Today our vet, Dr. Eckerman, had  a big party to celebrate his 40th anniversary in practice.  We weren't invited of course--only humans.  Our mom went and said it was lovely.
Dr. E. has been taking care of us since we were small kittens.  To tell the truth, we don't like him very much.  He pokes and prods us--very demeaning for a cat.  The vet is about the only place we go, so as soon as our mom puts the cat carrier in the car, Toby knows what's in store and he throws up.
As soon as Dr. E. touches him, Toby growls. 
But he has taken good care of us, saved us from fleas and heartworms and infections and such.  So we sent him a copy of our favorite book, Poetry for Cats.
And here's one of our favorite poems, written by John Donne's cat.  We think it's especially appropriate:
Vet, Be Not Proud
Vet, be not proud though thou canst make cats die.
Thou livest but one life while we have nine,
And if our lives were half as bleak as thine,
We would not seek from thy cold grasp to fly.
We do not slave our daily bread to buy;
Our eyes are blind to gold and silver's shine;
We owe no debt, we pay no tax or fine;
We tremble not when creditors draw nigh.
The sickest animal that thou dost treat
Is weller than a man; in peace we dwell
And know not guilt or sin and fear not hell.
Poor vet, we live in heaven at thy feet.
But do not think that any cat will weep
When Thee a Higher Vet doth put to sleep.
Oh, dear, we don't really mean that.  And by the way, if you'd like to read some more poems by famous cats, look up Poetry for Cats by Henry Beard.

Thursday, August 15, 2013

Writing Our Lives: Interview with Joe Pfeiler, Author of Half Italian (and then some)


Describe the book:

Half Italian (and then some) is the story of my Italian family, as seen through my eyes. The humor is unique, like the time my grandmother flushed her dentures down the toilet, later retrieved from a septic tank. The book isn’t just for Italians; it’s for anyone needing a good laugh.

Currently, the book is a finalist in two categories of the Readers’ Favorite 2013 book contest.

What inspired you to write the book?

This came after reading Frances Mayes’ books on Tuscany and Yvone Lenard’s on Provence. Both authors created worlds I couldn’t wait to get home to each afternoon, simply by writing about “what happened.” I found myself wishing I owned something that had “happened” to write about. But all I could think of was two stories on the Italian side of my family: a homemade electric chair (complete with live shock) that my cousins made as a joke, and my family using a still to make booze during Prohibition. Those didn’t seem like much of a start. But my father had recently passed away, and I realized time was precious. So one Saturday morning I sat down at the computer to type those two stories into a document. With that, something in me opened and the rest of the words flew.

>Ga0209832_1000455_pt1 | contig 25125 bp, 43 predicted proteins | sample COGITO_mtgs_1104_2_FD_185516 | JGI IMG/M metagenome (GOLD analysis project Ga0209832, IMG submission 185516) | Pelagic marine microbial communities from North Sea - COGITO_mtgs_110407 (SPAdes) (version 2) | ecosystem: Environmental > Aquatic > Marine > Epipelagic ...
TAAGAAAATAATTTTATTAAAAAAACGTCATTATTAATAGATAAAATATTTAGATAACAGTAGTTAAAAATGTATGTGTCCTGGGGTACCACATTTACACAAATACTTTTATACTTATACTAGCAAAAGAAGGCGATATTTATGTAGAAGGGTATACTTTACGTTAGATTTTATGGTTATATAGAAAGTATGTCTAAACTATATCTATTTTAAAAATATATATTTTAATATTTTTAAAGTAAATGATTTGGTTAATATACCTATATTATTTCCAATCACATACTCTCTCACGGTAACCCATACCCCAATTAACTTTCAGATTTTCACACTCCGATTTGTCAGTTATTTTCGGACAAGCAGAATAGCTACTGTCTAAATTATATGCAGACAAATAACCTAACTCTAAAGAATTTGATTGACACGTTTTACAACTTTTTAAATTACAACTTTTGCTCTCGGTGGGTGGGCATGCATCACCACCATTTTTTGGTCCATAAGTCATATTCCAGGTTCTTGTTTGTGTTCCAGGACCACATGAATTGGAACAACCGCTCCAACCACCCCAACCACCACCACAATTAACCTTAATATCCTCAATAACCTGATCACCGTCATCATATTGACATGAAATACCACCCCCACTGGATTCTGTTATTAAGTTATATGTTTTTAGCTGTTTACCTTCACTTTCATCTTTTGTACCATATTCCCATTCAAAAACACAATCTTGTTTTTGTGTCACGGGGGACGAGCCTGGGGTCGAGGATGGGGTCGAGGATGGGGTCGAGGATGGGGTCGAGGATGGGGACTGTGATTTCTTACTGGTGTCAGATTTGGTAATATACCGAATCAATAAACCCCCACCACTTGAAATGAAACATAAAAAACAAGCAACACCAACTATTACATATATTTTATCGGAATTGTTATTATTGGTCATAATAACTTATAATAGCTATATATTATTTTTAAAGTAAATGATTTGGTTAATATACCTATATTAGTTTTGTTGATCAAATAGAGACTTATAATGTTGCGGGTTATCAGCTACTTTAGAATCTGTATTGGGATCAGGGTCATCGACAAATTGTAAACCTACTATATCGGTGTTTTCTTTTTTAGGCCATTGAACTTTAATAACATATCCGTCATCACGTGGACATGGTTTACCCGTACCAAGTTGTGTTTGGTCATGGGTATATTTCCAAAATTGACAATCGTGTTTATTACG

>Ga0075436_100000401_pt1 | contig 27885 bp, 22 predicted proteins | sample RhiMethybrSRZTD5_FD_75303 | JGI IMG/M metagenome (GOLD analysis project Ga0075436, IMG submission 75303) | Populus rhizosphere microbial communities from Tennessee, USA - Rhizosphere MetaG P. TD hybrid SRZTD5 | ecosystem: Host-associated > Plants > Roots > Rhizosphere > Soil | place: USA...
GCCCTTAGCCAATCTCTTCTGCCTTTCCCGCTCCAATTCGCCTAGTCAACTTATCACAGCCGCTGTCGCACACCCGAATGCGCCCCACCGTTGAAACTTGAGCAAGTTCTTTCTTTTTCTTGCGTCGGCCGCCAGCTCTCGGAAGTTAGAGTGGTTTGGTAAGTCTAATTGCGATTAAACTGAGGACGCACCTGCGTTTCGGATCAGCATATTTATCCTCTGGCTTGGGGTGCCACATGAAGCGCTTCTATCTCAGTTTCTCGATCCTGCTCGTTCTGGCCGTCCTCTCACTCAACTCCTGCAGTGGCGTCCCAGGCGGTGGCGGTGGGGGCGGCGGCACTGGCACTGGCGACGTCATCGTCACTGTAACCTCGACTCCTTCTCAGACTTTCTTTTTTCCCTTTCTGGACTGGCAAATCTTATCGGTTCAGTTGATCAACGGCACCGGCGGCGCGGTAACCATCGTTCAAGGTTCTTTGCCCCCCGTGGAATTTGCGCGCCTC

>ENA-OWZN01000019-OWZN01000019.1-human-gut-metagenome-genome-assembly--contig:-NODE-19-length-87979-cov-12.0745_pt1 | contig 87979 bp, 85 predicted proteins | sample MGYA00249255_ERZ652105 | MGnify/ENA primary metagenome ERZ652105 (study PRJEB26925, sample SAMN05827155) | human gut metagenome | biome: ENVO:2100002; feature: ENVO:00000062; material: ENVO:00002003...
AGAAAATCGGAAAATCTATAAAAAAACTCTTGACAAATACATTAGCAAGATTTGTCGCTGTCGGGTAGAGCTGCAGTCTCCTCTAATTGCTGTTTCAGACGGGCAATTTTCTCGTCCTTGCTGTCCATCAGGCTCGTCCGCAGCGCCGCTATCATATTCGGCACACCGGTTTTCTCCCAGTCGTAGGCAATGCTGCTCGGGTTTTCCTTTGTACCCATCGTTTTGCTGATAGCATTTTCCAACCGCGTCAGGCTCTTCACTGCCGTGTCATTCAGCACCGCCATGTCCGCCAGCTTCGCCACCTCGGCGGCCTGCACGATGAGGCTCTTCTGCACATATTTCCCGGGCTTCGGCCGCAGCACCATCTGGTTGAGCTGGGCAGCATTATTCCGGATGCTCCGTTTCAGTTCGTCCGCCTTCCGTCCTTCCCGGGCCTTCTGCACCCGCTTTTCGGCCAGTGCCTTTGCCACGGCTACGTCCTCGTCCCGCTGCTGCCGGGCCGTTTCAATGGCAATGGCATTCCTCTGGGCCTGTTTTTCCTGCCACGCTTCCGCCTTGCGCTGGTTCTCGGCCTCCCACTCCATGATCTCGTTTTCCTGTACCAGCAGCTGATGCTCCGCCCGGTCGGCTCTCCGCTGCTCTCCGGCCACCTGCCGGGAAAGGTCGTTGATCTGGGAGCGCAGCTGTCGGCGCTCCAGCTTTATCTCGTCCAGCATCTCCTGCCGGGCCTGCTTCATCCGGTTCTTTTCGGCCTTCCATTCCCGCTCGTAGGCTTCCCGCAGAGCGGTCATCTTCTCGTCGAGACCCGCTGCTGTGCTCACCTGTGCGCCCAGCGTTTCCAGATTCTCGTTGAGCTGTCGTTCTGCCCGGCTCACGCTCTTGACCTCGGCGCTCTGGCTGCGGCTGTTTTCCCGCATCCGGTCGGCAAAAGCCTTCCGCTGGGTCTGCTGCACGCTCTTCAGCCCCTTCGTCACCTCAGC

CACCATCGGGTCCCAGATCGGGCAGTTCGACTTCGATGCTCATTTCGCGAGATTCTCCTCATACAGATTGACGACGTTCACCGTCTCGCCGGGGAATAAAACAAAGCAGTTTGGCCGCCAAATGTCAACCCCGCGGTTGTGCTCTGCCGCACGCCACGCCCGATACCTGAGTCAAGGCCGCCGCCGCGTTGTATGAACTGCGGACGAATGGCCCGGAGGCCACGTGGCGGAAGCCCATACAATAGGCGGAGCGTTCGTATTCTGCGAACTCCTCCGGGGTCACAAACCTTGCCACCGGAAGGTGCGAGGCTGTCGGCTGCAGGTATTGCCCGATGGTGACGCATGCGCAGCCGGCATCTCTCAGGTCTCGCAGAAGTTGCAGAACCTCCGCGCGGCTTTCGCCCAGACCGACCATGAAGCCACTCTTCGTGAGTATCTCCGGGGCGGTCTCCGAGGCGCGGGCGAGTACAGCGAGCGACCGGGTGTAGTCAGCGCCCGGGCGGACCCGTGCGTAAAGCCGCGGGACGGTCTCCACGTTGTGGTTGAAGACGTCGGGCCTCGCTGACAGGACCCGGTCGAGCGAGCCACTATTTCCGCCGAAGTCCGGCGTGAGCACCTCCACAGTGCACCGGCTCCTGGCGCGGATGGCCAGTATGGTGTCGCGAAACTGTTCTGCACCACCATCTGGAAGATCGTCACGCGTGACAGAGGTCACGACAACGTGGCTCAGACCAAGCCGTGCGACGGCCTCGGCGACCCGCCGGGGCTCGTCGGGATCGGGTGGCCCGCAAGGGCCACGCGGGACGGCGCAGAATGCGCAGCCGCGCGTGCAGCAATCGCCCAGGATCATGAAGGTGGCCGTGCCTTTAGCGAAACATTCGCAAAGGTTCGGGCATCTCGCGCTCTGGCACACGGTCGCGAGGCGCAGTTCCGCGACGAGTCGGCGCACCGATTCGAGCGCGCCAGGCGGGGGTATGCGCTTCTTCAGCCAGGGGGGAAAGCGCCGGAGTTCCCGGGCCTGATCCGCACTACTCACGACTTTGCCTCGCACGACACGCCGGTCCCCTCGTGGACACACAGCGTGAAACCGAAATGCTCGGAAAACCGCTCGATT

I saw on Amazon that you write about your grandmother (sounds hilarious). What other family members do you write about?

A mixture of the immigrants, the American-born generations and the Europeans: my great aunt, my uncle, my mother, a particularly lively cousin, and some of my family who still live in Italy.

My grandmother’s first U.S. experiences have entertained people for many years. She’d never seen a banana, mustard, or a fruit pie until adult age during her migration from Italy to California, and threw them all out the window of her train because she thought they were spoiled. (Mushy fruit? Yellow meat? Wet, squishy stuff, between crusts!?)

Is the book a series of short pieces or one long, connected story?

It’s one connected story, beginning with my family leaving Italy. As they continue their lives in Southern California, I’m always present, commenting. My interest in the old country grows, and the book’s apex is my first visits to Italy.

What’s your favorite part of the book?

The chapter titled “Grandma” is particularly important to me. I hadn’t intended to include her death, but once I began to write about it I realized I’d never processed that loss. That chapter is a turning point, the end of one period of my life. The loss of my great aunt, another life-changing event, is also a section that’s important to me.

I loved writing about the chickens.

What has been your family’s response to the book? Did they know ahead of time you were writing about them?

A few family members knew I was writing the book and couldn’t wait to read it. Then, surprise! They had little to say, once they read it. In fact, one cousin remembered very little about it, when we spoke later. Maybe they’ve just heard those stories too many times.

Enthusiasm at this time is coming from those who don’t know my family, which pleases me greatly – that means I did my job, and wrote a book that’s interesting to a wide audience, not just those who know me.

I particularly like that the book gives new life to a past that’s gone. The loss of my grandmother was devastating, so hearing remarks about her now, from people I don’t know give her a new kind of life. I feel like she’s standing nearby, smiling.

What is your writing background?

Half Italian (and then some) is my first book.

Tell about your writing process: